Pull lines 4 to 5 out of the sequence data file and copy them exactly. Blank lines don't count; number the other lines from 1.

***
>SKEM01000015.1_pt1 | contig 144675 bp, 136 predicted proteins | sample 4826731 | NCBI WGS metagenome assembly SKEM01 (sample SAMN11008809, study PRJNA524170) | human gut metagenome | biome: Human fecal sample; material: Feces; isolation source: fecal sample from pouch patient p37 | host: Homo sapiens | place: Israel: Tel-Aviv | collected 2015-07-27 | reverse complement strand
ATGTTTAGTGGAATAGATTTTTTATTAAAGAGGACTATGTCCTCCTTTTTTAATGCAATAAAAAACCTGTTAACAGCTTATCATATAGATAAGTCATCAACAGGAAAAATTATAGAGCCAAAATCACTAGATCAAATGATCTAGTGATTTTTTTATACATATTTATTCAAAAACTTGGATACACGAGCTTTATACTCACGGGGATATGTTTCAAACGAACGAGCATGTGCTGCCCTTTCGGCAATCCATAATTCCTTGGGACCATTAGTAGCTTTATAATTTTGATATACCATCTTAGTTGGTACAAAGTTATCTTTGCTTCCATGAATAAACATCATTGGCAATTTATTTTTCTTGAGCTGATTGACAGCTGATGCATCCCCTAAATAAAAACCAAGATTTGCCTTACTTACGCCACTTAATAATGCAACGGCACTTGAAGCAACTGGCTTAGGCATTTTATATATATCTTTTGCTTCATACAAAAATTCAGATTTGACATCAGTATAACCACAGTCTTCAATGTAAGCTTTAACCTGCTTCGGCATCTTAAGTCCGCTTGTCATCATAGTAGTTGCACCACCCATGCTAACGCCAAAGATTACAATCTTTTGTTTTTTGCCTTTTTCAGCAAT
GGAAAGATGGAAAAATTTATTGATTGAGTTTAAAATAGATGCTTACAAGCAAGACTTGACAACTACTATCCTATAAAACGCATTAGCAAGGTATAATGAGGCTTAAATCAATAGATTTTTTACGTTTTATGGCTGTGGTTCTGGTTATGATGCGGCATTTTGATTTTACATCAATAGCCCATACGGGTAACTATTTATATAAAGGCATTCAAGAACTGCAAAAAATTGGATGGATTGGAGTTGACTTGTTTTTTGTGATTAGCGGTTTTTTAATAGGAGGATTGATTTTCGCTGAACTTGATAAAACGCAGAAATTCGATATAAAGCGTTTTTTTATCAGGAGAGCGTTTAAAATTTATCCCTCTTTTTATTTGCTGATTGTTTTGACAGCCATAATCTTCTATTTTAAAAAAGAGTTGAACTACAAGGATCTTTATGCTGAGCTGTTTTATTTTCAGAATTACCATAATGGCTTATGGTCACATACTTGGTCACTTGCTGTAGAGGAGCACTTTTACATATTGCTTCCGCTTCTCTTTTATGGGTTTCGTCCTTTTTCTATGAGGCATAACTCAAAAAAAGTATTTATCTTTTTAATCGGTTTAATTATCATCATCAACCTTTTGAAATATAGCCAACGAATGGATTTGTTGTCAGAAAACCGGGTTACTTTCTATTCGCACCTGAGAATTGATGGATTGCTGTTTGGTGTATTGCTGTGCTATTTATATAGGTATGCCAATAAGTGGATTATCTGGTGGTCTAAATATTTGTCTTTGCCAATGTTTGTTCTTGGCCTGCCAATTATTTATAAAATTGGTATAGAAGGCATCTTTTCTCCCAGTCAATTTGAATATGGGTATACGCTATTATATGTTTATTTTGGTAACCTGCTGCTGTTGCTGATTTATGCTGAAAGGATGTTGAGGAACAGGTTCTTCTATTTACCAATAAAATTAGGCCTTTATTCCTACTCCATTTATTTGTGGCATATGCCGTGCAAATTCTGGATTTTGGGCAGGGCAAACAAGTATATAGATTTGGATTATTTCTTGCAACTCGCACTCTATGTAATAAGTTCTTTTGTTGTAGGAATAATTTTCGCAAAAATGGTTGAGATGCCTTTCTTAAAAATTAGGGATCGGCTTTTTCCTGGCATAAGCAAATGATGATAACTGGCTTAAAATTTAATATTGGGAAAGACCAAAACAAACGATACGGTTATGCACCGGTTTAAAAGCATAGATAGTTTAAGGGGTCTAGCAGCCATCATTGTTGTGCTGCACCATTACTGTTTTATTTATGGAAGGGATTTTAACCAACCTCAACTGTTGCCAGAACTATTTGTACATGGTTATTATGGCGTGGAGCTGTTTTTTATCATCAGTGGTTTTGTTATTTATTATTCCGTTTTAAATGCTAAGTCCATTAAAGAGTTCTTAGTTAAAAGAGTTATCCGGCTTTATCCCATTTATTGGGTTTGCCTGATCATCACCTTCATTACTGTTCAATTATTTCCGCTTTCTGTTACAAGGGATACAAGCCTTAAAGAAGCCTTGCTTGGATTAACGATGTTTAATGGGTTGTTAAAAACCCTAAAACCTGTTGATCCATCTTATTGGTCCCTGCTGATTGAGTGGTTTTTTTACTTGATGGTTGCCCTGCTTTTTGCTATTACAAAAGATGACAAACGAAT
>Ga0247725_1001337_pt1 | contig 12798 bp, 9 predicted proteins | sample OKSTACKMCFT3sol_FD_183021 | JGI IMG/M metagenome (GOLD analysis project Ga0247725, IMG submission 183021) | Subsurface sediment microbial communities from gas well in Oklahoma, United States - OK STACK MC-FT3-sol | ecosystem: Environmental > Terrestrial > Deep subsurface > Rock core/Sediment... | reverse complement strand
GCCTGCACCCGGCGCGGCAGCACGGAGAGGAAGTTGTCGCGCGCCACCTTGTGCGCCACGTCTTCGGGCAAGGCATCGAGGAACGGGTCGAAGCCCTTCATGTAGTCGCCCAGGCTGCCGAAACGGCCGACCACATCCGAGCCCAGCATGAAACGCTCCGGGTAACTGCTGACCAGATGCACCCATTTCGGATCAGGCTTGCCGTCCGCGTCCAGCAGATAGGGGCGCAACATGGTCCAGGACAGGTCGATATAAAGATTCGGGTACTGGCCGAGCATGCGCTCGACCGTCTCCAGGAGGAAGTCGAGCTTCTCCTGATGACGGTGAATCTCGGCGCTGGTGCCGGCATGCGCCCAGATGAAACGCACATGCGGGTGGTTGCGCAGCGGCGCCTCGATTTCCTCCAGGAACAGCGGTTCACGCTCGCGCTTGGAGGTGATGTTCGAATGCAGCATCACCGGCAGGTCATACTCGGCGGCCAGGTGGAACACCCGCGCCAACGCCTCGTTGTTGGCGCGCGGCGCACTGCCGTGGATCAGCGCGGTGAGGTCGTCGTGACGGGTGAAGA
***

>Ga0247725_1001337_pt1 | contig 12798 bp, 9 predicted proteins | sample OKSTACKMCFT3sol_FD_183021 | JGI IMG/M metagenome (GOLD analysis project Ga0247725, IMG submission 183021) | Subsurface sediment microbial communities from gas well in Oklahoma, United States - OK STACK MC-FT3-sol | ecosystem: Environmental > Terrestrial > Deep subsurface > Rock core/Sediment... | reverse complement strand
GCCTGCACCCGGCGCGGCAGCACGGAGAGGAAGTTGTCGCGCGCCACCTTGTGCGCCACGTCTTCGGGCAAGGCATCGAGGAACGGGTCGAAGCCCTTCATGTAGTCGCCCAGGCTGCCGAAACGGCCGACCACATCCGAGCCCAGCATGAAACGCTCCGGGTAACTGCTGACCAGATGCACCCATTTCGGATCAGGCTTGCCGTCCGCGTCCAGCAGATAGGGGCGCAACATGGTCCAGGACAGGTCGATATAAAGATTCGGGTACTGGCCGAGCATGCGCTCGACCGTCTCCAGGAGGAAGTCGAGCTTCTCCTGATGACGGTGAATCTCGGCGCTGGTGCCGGCATGCGCCCAGATGAAACGCACATGCGGGTGGTTGCGCAGCGGCGCCTCGATTTCCTCCAGGAACAGCGGTTCACGCTCGCGCTTGGAGGTGATGTTCGAATGCAGCATCACCGGCAGGTCATACTCGGCGGCCAGGTGGAACACCCGCGCCAACGCCTCGTTGTTGGCGCGCGGCGCACTGCCGTGGATCAGCGCGGTGAGGTCGTCGTGACGGGTGAAGA